The builder of some of Australia’s largest solar plants will not take on any new sector contracts, amid claims that grid fallout and other factors have decimated the market opportunity.
On Wednesday, Downer Group announced it will withdraw from the large-scale solar segment, after financial results for the six months until December 2019 showed downturns with its construction business have triggered sizeable drops in profitability.
Grant Fenn, CEO of the Sydney-headquartered giant, linked Downer’s solar exit to its view that the “market has evaporated” in the past year. Sector operators, he said, are grappling with risk of major power loss factors and issues around connection, grid stability and equipment performance.
“These problems will no doubt be sorted out in time, but right now we don’t see a construction market in the short to medium term that will accept our terms and risk position on these matters. So we’re out,” Fenn said, adding however that already contracted PV projects will be delivered.
The group styles itself as one of the “largest and most experienced” EPCs in Australian renewables, with 2.3GW under its belt. Its solar work to date includes the country’s reportedly largest plant – 349MW Limondale – Numurkah (128MWp), Beryl (110.9MW) and Clare (100MW).
CEO Fenn described Downer’s solar exit as “disappointing but inevitable.” It won’t, he argued, majorly impact its work-in-hand plans and future pipeline. “The reality is when we look at markets, particularly solar as I’ve stated, the market isn’t there in the short to medium term,” he said.
The double whammy of funding shortages and grid chaos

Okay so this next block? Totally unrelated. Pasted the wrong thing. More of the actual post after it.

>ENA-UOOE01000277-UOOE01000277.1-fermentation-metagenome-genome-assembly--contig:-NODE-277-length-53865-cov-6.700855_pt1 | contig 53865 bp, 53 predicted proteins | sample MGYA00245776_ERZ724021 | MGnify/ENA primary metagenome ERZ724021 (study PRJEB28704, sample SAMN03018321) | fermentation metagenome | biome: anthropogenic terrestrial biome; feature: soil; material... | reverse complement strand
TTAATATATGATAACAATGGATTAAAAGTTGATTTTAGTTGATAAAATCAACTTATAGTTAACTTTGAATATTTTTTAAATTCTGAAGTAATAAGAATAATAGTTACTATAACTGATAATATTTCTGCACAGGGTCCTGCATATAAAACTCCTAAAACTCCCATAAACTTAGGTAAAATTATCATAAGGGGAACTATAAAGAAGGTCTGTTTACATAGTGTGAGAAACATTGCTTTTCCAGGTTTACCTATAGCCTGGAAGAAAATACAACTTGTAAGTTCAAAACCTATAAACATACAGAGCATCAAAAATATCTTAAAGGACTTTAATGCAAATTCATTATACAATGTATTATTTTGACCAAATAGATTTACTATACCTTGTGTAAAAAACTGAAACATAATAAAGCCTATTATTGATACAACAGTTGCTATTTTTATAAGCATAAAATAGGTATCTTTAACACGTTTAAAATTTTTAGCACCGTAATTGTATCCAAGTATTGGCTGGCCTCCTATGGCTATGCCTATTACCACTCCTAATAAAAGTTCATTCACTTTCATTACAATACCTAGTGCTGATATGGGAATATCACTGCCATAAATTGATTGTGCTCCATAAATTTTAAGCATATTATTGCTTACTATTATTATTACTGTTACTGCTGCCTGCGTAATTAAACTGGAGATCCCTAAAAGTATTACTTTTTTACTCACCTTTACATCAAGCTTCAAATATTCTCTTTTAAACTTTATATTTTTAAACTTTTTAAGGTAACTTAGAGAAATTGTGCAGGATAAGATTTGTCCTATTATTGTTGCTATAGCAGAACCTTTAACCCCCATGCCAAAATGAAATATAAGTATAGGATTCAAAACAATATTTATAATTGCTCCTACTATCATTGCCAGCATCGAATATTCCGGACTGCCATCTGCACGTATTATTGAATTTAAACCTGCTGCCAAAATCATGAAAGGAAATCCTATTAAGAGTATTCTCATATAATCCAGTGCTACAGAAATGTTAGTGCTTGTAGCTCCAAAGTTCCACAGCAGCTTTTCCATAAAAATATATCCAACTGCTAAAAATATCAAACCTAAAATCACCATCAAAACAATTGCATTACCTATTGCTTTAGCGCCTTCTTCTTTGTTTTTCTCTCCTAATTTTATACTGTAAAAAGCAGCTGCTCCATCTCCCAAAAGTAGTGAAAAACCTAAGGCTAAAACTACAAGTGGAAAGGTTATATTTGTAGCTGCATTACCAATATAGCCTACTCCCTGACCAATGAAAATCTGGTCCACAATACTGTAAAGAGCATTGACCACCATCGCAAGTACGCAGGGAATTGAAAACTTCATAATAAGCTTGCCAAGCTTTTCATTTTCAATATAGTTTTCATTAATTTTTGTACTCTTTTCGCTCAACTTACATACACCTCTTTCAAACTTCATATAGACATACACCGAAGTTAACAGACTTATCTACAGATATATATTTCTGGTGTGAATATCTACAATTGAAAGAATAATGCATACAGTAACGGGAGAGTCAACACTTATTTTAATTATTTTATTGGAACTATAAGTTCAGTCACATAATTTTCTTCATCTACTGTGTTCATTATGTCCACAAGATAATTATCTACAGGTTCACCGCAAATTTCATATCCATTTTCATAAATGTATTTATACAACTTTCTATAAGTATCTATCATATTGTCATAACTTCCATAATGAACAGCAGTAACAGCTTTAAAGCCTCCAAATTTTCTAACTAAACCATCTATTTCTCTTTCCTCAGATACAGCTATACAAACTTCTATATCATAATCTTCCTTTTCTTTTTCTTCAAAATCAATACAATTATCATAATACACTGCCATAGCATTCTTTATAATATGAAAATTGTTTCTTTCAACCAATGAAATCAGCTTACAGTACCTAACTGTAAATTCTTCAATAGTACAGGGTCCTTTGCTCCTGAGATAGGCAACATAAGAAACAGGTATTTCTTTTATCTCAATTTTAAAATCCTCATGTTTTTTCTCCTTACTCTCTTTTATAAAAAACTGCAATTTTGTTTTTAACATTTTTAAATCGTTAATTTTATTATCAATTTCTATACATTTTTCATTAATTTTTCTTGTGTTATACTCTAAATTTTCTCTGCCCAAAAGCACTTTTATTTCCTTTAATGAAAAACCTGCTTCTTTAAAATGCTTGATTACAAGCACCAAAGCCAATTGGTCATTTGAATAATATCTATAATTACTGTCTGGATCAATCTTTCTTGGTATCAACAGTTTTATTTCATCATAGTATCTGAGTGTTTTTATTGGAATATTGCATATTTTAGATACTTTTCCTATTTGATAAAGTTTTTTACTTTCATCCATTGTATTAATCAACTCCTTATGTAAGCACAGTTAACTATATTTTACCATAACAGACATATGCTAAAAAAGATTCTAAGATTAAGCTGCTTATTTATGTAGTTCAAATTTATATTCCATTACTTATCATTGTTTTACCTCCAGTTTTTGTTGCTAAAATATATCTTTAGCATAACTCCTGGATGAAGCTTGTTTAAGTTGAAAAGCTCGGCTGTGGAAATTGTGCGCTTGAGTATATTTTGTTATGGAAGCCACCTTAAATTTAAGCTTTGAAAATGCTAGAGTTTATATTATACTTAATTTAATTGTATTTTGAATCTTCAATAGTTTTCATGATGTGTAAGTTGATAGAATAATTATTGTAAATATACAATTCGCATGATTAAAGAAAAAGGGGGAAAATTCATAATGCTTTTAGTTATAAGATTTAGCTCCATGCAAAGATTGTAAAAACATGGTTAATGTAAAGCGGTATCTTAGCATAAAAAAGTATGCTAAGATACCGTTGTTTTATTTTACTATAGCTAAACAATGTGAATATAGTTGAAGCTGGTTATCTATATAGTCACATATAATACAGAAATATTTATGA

What would it take for Downer to reconsider its retreat from solar construction work? Quizzed by PV Tech on this point, the Sydney-headquartered giant had not provided an answer by the time this article was published.
For the time being, however, the signs from the market suggest Australian renewables will continue to face challenges in the short term. Sector associations have piled warnings over a “dramatic” slide of green energy investment and the lack of a policy incentive after the LRET target was met in 2019.
With investor confidence sinking to 18-month lows, grid troubles remain among the most oft-cited concerns. The industry has so far failed in its campaign to have network operators reform the so-called marginal loss factor rules, which operators complain can majorly cripple project revenues.
In Australia, fallout from market design mixes with extreme weather crises, including the bushfires that engulfed vast areas of the southeast earlier this season. Combined with lightning and dust storms, the blazes create “unique challenges” for O&M specialists, it was recently said.
Despite the market upheaval, Australia continues to be targeted by developers looking for a home for major hybrid renewable ventures, as well as oil majors such as Shell. The steady growth of renewable capacity helped push power prices to three-year lows last year, official stats show.
The 2020 predictions by some analysts paint a bright picture for all solar segments this year. In January, consultancy Rystad Energy said a record 3.6GWac of large-scale PV and wind could be commissioned this year, while SunWiz is optimistic of small-scale prospects after a solid 2019.